Soulsby Fellowships awarded for One Health projects on zoonotic diseases, sustainable food production and food poverty
Covid pandemic highlights the importance of research that spans human, animal and environmental health.
Researchers working across the wide range of One Health issues have been awarded fellowship funds to allow them to progress their research.
Five fellowships, in total worth £50,000, have been awarded to support research into zoonotic disease, maternal health, sustainable food production and biodiversity.
The fellowships are awarded by the Soulsby Foundation – a charity that supports researchers, particularly those early in their career, working on One Health projects.
Lisa Cavalerie (University of Liverpool and International Livestock Research Institute, Ethiopia) is using the fellowship to study the benefits and risks of livestock ownership to maternal health in women in Ethiopia. ‘The aim of the study will be to develop sustainable livestock health management to improve both maternal and child health’ said Cavalerie.
Vito Colella (University of Melbourne, Australia) is determining whether targeting dogs in Cambodia is more effective at controlling hookworms in children than human-targeted strategies alone. ‘The canine hookworm is the second most common hookworm of people in the Asia-Pacific region where these parasites cause serious blood loss and anaemia, particularly in children’ says Colella. ‘This pilot study will assess the impact of mass deworming of dogs on the proportion of children infected and will analyse the cost-effectiveness of this approach’.
Mark Nanyingi (Universities of Liverpool and Nairobi, Kenya) is investigating the presence of Rift Valley fever virus (RVFV) in people, livestock and mosquitoes in Kenya. He aims to develop a human-animal integrated surveillance system which will inform national policy and decision making in the event of outbreaks. ‘This study will enhance our understanding of the geographical risk, distribution and genetic diversity of the virus’ says Nanyingi.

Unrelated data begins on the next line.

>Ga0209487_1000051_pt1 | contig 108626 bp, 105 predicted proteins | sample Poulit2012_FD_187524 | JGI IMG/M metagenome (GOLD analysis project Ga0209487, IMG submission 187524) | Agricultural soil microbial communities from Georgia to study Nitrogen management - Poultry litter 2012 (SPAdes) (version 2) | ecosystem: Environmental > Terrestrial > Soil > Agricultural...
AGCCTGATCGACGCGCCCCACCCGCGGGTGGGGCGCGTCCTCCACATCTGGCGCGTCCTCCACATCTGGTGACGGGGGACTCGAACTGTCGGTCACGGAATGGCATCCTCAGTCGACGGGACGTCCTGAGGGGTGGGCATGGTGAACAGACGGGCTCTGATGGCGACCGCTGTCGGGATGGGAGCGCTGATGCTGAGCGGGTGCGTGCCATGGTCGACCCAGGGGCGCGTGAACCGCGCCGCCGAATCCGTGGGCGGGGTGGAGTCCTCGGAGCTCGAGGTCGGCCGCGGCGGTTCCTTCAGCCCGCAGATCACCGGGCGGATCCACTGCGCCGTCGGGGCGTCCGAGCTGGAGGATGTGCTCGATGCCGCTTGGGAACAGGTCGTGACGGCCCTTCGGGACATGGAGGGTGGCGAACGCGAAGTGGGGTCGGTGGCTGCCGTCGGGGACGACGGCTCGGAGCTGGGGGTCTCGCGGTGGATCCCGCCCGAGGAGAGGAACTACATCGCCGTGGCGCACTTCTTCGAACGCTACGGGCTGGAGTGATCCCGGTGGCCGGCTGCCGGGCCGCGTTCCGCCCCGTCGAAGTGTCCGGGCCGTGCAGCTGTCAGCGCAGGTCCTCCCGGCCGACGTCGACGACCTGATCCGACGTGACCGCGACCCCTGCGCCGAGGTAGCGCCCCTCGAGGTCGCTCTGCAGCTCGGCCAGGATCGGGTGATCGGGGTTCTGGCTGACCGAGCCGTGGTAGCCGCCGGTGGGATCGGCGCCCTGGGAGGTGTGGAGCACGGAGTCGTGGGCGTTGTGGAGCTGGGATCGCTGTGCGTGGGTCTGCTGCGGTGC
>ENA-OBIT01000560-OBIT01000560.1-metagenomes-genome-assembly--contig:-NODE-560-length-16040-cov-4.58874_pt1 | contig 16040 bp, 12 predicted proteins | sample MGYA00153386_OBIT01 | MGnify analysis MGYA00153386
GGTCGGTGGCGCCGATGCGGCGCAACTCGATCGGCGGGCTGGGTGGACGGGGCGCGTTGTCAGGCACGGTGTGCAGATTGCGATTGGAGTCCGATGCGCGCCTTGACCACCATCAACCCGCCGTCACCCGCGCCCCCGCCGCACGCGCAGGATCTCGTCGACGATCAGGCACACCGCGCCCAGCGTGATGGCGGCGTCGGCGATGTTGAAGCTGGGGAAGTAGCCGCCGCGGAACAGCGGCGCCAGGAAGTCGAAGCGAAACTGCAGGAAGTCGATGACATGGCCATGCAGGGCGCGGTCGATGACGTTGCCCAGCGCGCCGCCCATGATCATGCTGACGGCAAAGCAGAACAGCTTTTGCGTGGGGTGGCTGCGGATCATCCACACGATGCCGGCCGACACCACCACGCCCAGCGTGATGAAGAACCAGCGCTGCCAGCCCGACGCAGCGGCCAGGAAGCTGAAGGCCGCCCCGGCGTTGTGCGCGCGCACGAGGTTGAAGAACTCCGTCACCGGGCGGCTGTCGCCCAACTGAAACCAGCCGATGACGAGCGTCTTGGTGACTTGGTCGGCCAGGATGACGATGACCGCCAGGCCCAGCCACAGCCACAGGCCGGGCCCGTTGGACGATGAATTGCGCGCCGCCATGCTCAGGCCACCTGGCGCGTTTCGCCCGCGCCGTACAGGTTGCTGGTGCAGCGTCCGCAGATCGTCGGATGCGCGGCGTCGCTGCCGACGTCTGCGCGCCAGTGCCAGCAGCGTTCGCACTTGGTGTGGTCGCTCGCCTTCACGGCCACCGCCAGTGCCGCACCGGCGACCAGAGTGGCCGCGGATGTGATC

Kelsey Shaw (Emory University, USA) will study schistosomiasis, also known as bilharzia. ‘Despite decades of control efforts, schistosomiasis cases remain high in Tanzania’ she says. ‘Snails transmit schistosomes, but pesticides used to kill the snails also kill other species including snail predators’ she says. Shaw’s project will investigate whether this reduced biodiversity actually leads to increased transmission of schistosomes both to humans and to livestock.
Juan Pablo Villanueva-Cabezas (Peter Doherty Institute for Infection and Immunity, Australia) is studying milk production systems in Bhutan with a view to improving both cattle and human health. ‘Milk producers in the region have had some success in establishing milk cooperatives’ says Villanueva-Cabezas, ‘but limited access to animal feed and various health issues including zoonotic diseases have undermined their success’. Instead of focusing of disease pathogens, Villanueva-Cabezas will be considering animal husbandry and food safety practices as well as promoting general awareness of zoonotic diseases.
Chair of the Soulsby Foundation trustees, Judy MacArthur Clark, said: “The Covid-19 pandemic has highlighted the intimate link between animals and humans in emerging diseases. This emphasises the importance of a One Health approach so firmly advocated by Lord Soulsby in which veterinary and medical health professionals work together to find solutions. These 2020 Soulsby Fellows are remarkable examples of how a One Health approach benefits humans, animals and the communities in which they live. They are potential future leaders who will enable us to better respond to future pandemics.”